Well, they can't just buy themselves a Pogacar, that's sure. (Well, maybe with Sagan plus entourage off they could :)).
No, but the thing is I thought they were going all in for the Tour, which makes sense, because they have German sponsors and all Germans care about is the Tour - well, maybe, after Corona, they will also care about mountainbike and guys like Pidcock and van der Poel... but well, I would have thought they were going for a Tour podium. And then you cannot just assemble guys like Hindley and Higuita and Palzer and hope.
Instead you should, in my opinion, actually look for young extremely talented guys, other Uijtdebroeks, in case Cian doesn't work out, or maybe slightly older, 19, 20, 21. They do have some money released and they have good structures, good equipment, a financially stable situation - they are not Ineos or UAE, but they have some factors to speak for them. Also I would look out for a really good, experienced road captain and good work horses for different kind of situations - at least one other time trialist in addition to Politt, a great descender... such guys. Guys that can be so important as helpers. Instead they now seem to have a bunch of guys who all have more or less the same profile, well, two profiles: pure climbers, and climbers who are also very decent time trialists. Many of them really, really good - but none extremely good. Also most of them are the same age, 24-28, a really good age for a cyclist, but I would prefer a bigger variety with guys who are exciting because you don't know their ceiling, yet, and one or two GT riders of 32+ who have really seen it all.

But maybe they think with Pogacar, Roglic and Ineos a podium is luck anyway, so why not gamble instead of putting a clear team together?? Or try to fight on all fronts, collect points, and seriously go for GC in two years when you have developed your riders (Outofthepants) further...?

They certainly know more about it than I do. I'm just trying to understand.
 
Instead you should, in my opinion, actually look for young extremely talented guys, other Uijtdebroeks, in case Cian doesn't work out, or maybe slightly older, 19, 20, 21. They do have some money released and they have good structures, good equipment, a financially stable situation - they are not Ineos or UAE, but they have some factors to speak for them. Also I would look out for a really good, experienced road captain and good work horses for different kind of situations - at least one other time trialist in addition to Politt, a great descender... such guys. Guys that can be so important as helpers. Instead they now seem to have a bunch of guys who all have more or less the same profile, well, two profiles: pure climbers, and climbers who are also very decent time trialists. Many of them really, really good - but none extremely good. Also most of them are the same age, 24-28, a really good age for a cyclist, but I would prefer a bigger variety with guys who are exciting because you don't know their ceiling, yet, and one or two GT riders of 32+ who have really seen it all.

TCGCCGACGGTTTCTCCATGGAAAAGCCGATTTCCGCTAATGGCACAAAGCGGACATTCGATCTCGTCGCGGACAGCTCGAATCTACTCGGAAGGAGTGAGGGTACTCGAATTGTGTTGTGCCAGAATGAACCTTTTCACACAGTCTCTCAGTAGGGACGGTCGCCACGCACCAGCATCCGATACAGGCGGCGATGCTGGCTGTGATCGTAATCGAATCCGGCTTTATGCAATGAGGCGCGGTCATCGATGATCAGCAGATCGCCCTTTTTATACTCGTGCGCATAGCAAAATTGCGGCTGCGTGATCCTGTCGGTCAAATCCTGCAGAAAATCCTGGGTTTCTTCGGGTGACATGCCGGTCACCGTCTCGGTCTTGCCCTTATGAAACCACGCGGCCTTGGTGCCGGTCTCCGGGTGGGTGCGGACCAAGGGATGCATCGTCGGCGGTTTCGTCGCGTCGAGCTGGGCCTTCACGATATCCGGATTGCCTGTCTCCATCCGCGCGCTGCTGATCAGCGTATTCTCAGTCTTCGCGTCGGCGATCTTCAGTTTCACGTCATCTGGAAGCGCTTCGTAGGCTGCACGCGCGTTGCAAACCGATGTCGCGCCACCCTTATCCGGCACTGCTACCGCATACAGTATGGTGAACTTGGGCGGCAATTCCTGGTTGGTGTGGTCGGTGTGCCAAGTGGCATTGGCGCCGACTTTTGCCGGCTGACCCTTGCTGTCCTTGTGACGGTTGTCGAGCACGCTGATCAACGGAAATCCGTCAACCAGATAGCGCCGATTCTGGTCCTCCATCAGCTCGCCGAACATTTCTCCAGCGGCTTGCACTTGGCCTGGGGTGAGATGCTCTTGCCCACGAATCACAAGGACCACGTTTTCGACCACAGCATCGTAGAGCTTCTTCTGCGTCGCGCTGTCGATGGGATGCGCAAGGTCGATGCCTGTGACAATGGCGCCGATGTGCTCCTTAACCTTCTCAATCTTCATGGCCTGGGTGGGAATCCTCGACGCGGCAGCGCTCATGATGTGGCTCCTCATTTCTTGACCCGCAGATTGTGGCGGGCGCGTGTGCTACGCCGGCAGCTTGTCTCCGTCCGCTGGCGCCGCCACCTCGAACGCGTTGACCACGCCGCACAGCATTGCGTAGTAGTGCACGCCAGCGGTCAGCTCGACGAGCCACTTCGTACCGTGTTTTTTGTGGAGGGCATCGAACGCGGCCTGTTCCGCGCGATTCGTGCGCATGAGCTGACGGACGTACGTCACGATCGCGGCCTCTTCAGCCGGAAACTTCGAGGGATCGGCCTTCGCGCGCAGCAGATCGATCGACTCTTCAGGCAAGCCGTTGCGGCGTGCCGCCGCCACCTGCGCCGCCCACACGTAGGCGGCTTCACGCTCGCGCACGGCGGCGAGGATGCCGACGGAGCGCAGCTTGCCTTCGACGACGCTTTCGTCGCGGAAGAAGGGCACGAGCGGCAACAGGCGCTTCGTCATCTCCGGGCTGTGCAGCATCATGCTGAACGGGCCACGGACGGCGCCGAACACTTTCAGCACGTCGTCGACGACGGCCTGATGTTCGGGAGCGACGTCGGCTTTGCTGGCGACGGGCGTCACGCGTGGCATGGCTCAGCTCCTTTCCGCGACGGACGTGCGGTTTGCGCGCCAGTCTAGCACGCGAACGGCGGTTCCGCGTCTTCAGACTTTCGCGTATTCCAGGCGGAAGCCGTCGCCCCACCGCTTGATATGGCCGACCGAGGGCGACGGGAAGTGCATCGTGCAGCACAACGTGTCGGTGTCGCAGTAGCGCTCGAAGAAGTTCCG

So you want to build a team comprised of very young riders who will be too young to lead the team in 2022 with experienced road captains who will probably retire or at least be well past their prime by the time they young riders reach their prime? ;)
To me, going for the best riders available on the market seems like a better strategy.

There's no justification for Bora to turn into a development team basically. It's really a lottery who of the very young riders will turn out to be real deal in the future. And then it's another lottery if those who do will not be poached by a richer team by the time they're ready to start delivering big time. So no point in stuffing your team with u-21 riders if you have the budget to go for good riders in their prime IMO. They already have Uijtdebroeks + plenty of u-25 riders with a room to improve. No need to turn yourself into a kindergarten. It's diminishing returns really because everybody goes for the most promising youngsters first so the more of these you have, the lesser avergare predicted value they'll have for the future. Also by going that way you compromise your immediate results- so why do that if you don't have to?

I also think Bora is unjustly accused of going only for the same type of riders. I think they have a very balanced team for 2022. They've hired Bennett FFS so it's not only climbers. They're also already capable of lining up a fantastic support team. There's Politt for the flat stages, but also Haller, a great signing, underrated. Postlberger is not bad too. And then you have Schachmann and Kamna for the climber-roleur type. Add all the climbers and they have a potential support team on par with almost every other team in WT. Also Van Poppel and Archbold to lead Bennett out. Not only climbers.
Between their climbers there's a decent amount of variety too. You have Hindley more of a pure climber type and then you have Kelderman who can rely on TT and you have Higuita who has a great sprint for a climber and should do well in classics and reduced sprints.
Only one team can win TdF at a time so assembling a team that can rack up a bunch of results in one week races, GT stages and top10's doesn't seem like a bad idea to me. And not every GT winner is a next Pogacar. Maybe between Hindley, Higuita, Buchmann, Kelderman etc. you will have a next Hesjedal or Geoghegan Hart? It doesn't hurt to try.